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Al Golden upholding the legacy: Mario Cristobal hiring is a hit with JJ, former Miami Hurricanes

UM Hurricanes football coach Al Golden always reminds his players to "uphold the legacy.''

Al is doing a pretty good job of it himself.

Bringing in Mario Cristobal as an assistant coach and associate head coach makes him the third former Hurricanes player to serve as one of the main assistants.

The others, of course, are linebackers coach Micheal Barrow and offensive line coach Art Kehoe.

Former UM players are thrilled. I spoke to a couple of them who were coached by Mario when he was a graduate assistant. Both were on the offensive line and started on the 2001 national championship team -- right tackle Joaquin Gonzalez and right guard Martin Bibla.

"I think Mario is a great hire because of his personality and attitude,'' Gonzalez told me. "He’s a winner. I was shocked when FIU let him go. It will be hard to find anybody that is filled with more passion to win. He’s ready to rock ‘n roll… that’s why he’s so good at recruiting.

 "If Mario has to drive 18 straight hours to talk to a recruit, you bet your ass he’ll do it. He won’t wait for the plane. His intensity to work and be a winner is second to none. 

 "When he was a graduate assistant, Mario would be breaking down film from two years prior, and he’d stay up until 2 or 3 in the morning doing it. He really wanted to win. You Have to admire a guy who’s willing to work that hard. If you’re a lazy person, he’s not for you.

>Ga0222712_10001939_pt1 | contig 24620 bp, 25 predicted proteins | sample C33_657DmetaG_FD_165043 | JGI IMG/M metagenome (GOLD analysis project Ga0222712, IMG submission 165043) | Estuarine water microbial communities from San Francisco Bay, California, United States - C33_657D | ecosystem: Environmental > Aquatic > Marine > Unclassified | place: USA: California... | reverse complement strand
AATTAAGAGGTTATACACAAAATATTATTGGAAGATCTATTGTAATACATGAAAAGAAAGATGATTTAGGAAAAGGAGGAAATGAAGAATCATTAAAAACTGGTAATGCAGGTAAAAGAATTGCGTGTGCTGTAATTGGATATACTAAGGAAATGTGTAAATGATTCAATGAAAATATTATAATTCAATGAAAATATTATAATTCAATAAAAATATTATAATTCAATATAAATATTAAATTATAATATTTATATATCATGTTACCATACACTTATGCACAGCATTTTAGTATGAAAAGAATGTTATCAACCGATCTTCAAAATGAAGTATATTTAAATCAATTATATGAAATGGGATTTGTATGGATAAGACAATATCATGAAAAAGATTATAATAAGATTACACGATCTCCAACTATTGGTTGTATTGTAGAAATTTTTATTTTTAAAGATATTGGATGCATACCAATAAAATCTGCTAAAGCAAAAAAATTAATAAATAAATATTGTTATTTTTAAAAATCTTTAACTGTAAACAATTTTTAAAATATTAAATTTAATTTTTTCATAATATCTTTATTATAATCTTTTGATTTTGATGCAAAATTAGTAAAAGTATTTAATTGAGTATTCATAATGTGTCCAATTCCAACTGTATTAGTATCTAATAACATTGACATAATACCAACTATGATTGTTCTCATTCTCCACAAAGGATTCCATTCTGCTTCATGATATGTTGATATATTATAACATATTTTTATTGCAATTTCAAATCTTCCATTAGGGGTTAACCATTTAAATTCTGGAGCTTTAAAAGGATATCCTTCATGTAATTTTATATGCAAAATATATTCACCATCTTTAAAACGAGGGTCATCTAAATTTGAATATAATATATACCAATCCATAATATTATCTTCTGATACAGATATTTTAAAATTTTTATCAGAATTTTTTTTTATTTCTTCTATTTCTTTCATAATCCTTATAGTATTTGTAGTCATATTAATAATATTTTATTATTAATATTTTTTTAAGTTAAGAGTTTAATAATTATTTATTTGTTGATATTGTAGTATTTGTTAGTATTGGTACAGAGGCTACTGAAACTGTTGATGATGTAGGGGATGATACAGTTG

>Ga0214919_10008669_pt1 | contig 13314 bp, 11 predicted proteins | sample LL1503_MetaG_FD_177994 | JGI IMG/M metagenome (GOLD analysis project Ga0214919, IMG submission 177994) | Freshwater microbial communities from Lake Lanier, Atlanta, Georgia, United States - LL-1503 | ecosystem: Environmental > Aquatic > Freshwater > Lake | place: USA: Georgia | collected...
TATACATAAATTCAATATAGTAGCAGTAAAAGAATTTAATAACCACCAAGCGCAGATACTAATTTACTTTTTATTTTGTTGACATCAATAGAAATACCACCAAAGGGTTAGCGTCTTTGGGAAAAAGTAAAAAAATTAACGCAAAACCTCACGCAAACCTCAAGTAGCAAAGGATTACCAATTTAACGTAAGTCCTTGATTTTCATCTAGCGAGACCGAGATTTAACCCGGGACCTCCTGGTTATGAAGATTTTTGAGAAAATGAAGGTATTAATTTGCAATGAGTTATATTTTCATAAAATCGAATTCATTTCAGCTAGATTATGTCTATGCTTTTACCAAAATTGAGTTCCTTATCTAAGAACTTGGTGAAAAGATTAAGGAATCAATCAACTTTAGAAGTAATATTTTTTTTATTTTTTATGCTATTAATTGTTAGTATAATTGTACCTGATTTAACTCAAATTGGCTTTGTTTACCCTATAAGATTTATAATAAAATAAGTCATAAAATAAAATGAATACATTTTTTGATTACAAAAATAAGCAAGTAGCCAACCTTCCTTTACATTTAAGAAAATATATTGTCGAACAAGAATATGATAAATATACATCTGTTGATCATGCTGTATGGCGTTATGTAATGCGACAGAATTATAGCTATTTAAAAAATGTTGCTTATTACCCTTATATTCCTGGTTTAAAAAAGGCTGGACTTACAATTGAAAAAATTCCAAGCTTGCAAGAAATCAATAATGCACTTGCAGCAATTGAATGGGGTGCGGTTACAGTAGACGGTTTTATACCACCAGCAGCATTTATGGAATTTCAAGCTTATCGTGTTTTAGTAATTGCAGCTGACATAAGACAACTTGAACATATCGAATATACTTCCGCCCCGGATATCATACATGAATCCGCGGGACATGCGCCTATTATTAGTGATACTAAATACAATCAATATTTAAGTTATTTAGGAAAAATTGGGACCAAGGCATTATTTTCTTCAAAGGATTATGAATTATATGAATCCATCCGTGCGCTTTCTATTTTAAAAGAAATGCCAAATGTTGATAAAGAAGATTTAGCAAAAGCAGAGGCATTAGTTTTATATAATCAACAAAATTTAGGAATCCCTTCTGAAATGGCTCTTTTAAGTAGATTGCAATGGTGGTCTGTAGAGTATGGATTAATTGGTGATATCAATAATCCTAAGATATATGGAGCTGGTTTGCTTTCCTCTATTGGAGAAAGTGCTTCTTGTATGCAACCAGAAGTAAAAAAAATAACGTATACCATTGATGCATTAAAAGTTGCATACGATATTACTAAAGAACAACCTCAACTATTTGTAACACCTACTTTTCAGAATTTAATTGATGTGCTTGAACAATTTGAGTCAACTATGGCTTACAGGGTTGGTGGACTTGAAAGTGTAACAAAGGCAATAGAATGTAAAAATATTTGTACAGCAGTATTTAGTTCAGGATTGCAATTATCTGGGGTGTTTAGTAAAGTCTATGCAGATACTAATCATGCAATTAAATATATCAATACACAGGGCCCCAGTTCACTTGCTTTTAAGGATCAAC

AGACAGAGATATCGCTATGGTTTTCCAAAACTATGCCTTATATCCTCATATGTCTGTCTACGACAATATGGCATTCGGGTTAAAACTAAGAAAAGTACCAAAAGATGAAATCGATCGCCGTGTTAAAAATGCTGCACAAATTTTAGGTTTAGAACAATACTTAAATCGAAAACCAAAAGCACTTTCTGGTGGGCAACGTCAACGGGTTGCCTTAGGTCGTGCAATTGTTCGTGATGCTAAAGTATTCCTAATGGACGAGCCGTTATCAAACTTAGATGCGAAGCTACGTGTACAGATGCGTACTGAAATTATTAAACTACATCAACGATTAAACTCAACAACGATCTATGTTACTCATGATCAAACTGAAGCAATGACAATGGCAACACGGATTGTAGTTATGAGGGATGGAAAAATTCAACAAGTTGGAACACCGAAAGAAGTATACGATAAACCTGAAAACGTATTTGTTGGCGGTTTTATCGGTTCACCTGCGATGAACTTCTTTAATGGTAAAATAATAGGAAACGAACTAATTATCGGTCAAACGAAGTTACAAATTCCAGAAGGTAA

"I was never the biggest, the strongest or the fastest,'' concluded Gonzalez, "but I really worked my ass off to get where I got to at UM, in the pros, my whole career, and Mario did it the exact same way.''

Also happy to hear the news: former guard Bibla.

    “That’s outstanding,’’ said Bibla, now a state trooper in Pennsylvania. “He’s a phenomenal guy. I’d go to bat for him no matter what. Art Kehoe was my coach, but if I couldn’t get a hold of Art I had total confidence in Mario. He’s a wealth of knowledge.’’

    Bibla said Cristobal goes out of his way to help players progress.

    “He’ll bend over backwards to help players better themselves,’’ Bibla said. “He puts a different spin on things. It seems like he’s up on coaching techniques and whatever you’re doing that’s relevant to the game.

    “He evolves with the game.

    “If I was 17 again and trying to find a college to play ball at, I’d look at him as a good father figure. And if I was the father, I’d trust him to cultivate my son into not only a good football player but an outstanding person.’’

     Former UM coach Jimmy Johnson, who had Mario for one year, told me he first met Cristobal in his Miami home when he was recruiting his older brother Luis – a guard at UM. “Not only will he help the coaching and enthusiasm,’’ Johnson said of Cristobal, “he’ll be an outstanding recruiter as well.

    “He’ll do a great job. I’m really happy [coach] Al [Golden] got him.’’

  SUSAN MILLER DEGNAN  

 

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